Bird flu outbreak

Turkeys at a Minnesota poultry farm.

The Associated Press

Two Lincoln companies developed a DNA bird flu vaccine for chickens that recently became the first such vaccine licensed by the U.S. Department of Agriculture. 

Benchmark Biolabs, an AgriLabs subsidiary, and Nature Technology Corporation announced Wednesday that the vaccine had received conditional approval from the USDA.

It is the first DNA vaccine approved in the United States for influenza for veterinary use, and among the first DNA vaccines approved here for food animals.

AgriLabs said it will provide a tool for U.S. poultry producers if stockpiling is necessary for future outbreaks of avian influenza.

“Avian flu is a direct threat to the poultry industry, and an indirect threat to the human population, where a mutant flu virus could lead to a devastating epidemic,” said Dr. Tim Miller, chief scientific officer for AgriLabs. “The ability to effectively and cost-efficiently protect chicken flocks should help to prevent both of these threats."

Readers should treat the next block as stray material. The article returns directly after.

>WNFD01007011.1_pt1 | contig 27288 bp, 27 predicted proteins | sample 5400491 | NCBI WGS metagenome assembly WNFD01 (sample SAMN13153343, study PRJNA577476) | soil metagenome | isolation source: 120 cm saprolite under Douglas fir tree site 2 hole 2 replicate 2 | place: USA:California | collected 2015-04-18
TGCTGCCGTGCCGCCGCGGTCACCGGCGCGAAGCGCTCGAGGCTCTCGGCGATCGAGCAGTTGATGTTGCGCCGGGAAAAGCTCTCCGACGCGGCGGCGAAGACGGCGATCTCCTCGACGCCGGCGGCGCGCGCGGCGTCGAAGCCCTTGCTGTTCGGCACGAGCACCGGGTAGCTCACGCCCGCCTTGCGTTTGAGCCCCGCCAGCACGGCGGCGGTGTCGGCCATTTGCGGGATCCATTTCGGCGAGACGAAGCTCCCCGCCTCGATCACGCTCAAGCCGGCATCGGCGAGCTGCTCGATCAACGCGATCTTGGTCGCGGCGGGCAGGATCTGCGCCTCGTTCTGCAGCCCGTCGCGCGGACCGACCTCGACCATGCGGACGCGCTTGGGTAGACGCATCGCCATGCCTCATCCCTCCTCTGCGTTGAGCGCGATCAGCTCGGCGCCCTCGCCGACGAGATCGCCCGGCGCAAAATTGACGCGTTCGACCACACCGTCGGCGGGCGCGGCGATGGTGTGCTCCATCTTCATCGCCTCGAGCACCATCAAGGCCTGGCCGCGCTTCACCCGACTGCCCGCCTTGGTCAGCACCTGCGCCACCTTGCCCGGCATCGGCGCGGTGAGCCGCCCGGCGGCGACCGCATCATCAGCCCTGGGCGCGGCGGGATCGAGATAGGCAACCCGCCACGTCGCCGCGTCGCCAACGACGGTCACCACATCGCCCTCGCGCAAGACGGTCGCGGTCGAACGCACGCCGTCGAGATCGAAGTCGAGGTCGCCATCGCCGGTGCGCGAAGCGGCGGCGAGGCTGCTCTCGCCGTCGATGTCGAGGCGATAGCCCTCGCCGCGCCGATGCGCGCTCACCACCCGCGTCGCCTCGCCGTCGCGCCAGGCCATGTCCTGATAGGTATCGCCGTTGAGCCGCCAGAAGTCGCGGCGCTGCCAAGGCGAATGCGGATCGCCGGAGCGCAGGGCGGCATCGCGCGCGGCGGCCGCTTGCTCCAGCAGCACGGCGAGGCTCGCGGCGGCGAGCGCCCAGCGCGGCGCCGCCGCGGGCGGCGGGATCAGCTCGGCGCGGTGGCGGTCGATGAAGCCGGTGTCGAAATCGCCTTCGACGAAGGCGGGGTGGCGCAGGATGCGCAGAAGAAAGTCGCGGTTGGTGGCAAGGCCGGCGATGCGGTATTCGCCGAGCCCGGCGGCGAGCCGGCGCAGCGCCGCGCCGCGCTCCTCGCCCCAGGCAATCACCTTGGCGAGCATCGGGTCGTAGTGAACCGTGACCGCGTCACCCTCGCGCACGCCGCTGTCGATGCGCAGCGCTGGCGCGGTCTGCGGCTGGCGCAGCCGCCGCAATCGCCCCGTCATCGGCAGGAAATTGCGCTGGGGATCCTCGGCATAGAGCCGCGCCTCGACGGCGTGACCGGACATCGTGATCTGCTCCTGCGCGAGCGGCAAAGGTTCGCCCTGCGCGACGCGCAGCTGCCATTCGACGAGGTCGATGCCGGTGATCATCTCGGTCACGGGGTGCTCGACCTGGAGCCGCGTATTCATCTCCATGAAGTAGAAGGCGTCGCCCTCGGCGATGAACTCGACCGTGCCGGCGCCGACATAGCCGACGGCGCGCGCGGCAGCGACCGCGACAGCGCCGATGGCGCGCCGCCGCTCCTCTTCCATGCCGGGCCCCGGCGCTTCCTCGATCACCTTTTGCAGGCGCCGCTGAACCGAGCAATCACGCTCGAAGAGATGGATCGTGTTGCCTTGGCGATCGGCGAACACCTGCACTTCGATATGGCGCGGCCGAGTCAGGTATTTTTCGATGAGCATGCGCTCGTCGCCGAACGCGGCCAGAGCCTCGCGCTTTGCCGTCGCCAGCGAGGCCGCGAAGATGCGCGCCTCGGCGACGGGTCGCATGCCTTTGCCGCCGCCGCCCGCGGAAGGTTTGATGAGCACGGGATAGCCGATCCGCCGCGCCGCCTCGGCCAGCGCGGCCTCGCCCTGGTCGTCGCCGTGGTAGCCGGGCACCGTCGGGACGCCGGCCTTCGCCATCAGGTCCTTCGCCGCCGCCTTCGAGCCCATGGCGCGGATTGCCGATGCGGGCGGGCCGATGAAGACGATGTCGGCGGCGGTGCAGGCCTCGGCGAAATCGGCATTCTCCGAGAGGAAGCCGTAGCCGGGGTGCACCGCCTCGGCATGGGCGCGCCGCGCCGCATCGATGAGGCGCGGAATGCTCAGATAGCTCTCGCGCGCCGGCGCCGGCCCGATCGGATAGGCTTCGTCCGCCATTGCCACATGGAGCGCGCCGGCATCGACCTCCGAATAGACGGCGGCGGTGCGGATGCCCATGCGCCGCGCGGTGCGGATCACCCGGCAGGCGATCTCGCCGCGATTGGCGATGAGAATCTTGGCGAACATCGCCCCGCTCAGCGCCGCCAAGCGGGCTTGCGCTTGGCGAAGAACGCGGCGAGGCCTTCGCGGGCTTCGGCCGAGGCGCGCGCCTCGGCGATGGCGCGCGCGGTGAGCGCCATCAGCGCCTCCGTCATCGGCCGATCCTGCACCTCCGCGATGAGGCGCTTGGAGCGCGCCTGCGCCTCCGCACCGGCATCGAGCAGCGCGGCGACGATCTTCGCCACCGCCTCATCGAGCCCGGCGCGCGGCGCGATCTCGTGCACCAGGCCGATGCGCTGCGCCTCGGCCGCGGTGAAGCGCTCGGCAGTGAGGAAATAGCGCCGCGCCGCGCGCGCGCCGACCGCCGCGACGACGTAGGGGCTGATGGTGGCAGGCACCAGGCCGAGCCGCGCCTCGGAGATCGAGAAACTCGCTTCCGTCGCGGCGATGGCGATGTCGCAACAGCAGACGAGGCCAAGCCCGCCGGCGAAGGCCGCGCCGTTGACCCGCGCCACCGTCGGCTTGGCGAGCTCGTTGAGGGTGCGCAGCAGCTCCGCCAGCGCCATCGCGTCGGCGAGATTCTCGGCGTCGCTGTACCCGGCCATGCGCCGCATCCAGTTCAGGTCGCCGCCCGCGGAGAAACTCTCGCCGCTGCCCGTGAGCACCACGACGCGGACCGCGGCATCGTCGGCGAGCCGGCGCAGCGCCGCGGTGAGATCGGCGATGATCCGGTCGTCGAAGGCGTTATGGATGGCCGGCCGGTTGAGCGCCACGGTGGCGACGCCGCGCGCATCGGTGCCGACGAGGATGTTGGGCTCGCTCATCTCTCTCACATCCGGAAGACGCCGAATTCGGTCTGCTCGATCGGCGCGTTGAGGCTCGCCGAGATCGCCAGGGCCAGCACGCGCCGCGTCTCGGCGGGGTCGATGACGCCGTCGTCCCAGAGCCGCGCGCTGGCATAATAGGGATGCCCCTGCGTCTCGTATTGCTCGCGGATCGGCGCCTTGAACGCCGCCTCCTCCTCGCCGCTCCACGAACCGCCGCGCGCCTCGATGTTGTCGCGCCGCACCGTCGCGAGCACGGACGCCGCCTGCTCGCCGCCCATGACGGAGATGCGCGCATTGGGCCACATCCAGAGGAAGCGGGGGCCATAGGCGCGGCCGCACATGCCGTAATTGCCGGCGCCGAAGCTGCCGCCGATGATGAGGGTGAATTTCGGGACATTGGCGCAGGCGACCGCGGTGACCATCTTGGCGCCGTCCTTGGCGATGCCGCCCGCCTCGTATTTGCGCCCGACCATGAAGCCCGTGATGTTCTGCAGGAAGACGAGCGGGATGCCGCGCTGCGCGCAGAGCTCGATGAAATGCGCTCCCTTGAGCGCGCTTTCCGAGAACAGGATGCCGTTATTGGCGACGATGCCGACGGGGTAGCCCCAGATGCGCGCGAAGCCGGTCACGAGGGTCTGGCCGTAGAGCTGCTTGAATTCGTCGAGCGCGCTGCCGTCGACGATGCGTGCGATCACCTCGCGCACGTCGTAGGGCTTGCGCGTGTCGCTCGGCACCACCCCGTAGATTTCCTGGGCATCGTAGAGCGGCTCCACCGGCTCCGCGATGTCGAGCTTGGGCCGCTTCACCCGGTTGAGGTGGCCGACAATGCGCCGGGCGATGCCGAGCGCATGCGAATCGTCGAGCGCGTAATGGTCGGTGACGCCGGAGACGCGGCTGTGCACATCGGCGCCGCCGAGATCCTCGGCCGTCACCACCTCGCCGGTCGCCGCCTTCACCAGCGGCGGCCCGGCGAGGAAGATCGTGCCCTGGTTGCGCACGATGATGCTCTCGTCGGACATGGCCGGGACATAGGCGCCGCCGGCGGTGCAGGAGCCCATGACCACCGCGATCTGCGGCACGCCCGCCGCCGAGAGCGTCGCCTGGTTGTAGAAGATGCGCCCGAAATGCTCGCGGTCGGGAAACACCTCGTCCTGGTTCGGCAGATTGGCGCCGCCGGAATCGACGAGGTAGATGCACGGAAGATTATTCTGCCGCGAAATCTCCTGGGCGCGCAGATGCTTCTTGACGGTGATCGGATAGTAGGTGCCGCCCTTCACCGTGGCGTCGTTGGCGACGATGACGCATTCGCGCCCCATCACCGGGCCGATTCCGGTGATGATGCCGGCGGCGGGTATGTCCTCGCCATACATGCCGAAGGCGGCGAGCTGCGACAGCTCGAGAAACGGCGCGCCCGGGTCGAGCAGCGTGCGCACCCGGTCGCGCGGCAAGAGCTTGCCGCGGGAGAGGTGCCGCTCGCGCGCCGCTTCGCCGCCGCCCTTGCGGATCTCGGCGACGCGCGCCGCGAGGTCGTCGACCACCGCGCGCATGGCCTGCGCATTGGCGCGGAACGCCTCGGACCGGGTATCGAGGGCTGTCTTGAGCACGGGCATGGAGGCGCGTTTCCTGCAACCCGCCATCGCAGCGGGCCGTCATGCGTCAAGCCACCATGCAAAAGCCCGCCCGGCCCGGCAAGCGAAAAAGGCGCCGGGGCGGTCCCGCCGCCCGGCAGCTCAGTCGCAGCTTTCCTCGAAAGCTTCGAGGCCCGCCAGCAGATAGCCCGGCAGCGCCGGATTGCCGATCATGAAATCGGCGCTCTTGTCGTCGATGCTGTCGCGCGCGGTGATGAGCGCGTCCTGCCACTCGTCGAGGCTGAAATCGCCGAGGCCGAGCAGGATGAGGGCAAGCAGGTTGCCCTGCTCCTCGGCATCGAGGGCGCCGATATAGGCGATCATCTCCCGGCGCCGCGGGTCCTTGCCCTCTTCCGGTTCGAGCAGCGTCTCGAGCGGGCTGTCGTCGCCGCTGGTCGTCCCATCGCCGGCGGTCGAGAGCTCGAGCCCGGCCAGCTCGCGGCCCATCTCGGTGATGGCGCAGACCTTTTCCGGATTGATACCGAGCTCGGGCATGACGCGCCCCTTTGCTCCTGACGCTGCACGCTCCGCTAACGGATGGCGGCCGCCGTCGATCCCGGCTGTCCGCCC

The vaccine's approval is also a "major milestone in realizing the promise of DNA vaccines in animal health," said Steve Schram, president and CEO of AgriLabs.

The technology has applications to other pathogens and animal species, and AgriLabs is seeking partners to license its technology outside the U.S., the company said in a news release.

The vaccine combines a genetically coded flu protein, or antigen, with an immunological enhancer, or adjuvant, that were both developed by Benchmark in Lincoln. Nature Technology Corporation, also in Lincoln, developed the DNA vaccine backbone, called a plasmid vector.

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